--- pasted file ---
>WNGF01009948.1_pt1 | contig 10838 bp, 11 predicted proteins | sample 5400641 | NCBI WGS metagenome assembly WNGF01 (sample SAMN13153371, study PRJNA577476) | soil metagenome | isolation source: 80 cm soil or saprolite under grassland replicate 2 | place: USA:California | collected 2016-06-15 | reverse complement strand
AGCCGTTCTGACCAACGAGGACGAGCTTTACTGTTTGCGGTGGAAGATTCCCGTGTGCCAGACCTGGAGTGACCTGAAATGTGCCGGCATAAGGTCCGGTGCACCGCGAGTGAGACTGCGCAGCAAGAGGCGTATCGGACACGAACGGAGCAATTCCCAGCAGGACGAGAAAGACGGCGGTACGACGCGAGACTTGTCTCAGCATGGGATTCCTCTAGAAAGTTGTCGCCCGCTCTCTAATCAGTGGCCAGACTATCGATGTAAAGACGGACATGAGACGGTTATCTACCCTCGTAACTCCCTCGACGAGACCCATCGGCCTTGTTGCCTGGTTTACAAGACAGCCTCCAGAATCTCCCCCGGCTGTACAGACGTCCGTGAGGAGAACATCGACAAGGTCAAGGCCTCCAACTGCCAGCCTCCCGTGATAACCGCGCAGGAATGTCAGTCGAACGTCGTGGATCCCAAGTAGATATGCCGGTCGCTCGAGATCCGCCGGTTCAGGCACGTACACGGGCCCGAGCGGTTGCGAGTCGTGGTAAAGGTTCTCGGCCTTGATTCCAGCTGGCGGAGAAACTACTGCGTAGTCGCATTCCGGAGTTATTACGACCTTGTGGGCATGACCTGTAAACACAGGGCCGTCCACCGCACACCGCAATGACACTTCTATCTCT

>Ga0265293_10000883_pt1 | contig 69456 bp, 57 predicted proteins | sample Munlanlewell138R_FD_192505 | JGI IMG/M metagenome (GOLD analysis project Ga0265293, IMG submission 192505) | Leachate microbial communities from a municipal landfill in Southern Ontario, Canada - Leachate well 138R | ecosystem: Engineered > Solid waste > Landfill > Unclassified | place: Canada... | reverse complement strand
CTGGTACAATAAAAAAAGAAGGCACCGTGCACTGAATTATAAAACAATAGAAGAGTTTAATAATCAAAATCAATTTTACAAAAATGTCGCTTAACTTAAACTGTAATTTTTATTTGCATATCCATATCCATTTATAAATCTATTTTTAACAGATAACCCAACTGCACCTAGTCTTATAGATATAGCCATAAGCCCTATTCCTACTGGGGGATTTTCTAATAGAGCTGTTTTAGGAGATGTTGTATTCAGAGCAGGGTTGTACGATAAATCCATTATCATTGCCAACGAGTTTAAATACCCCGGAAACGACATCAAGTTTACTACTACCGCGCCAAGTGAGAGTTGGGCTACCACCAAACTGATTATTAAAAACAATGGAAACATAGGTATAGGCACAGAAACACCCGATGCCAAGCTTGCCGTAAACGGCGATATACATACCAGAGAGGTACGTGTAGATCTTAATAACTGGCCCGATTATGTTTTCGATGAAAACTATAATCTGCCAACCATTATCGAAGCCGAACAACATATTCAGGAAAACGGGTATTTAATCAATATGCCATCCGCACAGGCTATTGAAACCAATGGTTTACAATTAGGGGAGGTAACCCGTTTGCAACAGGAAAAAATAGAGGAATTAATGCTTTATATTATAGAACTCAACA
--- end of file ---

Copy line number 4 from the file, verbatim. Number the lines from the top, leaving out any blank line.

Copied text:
CTGGTACAATAAAAAAAGAAGGCACCGTGCACTGAATTATAAAACAATAGAAGAGTTTAATAATCAAAATCAATTTTACAAAAATGTCGCTTAACTTAAACTGTAATTTTTATTTGCATATCCATATCCATTTATAAATCTATTTTTAACAGATAACCCAACTGCACCTAGTCTTATAGATATAGCCATAAGCCCTATTCCTACTGGGGGATTTTCTAATAGAGCTGTTTTAGGAGATGTTGTATTCAGAGCAGGGTTGTACGATAAATCCATTATCATTGCCAACGAGTTTAAATACCCCGGAAACGACATCAAGTTTACTACTACCGCGCCAAGTGAGAGTTGGGCTACCACCAAACTGATTATTAAAAACAATGGAAACATAGGTATAGGCACAGAAACACCCGATGCCAAGCTTGCCGTAAACGGCGATATACATACCAGAGAGGTACGTGTAGATCTTAATAACTGGCCCGATTATGTTTTCGATGAAAACTATAATCTGCCAACCATTATCGAAGCCGAACAACATATTCAGGAAAACGGGTATTTAATCAATATGCCATCCGCACAGGCTATTGAAACCAATGGTTTACAATTAGGGGAGGTAACCCGTTTGCAACAGGAAAAAATAGAGGAATTAATGCTTTATATTATAGAACTCAACA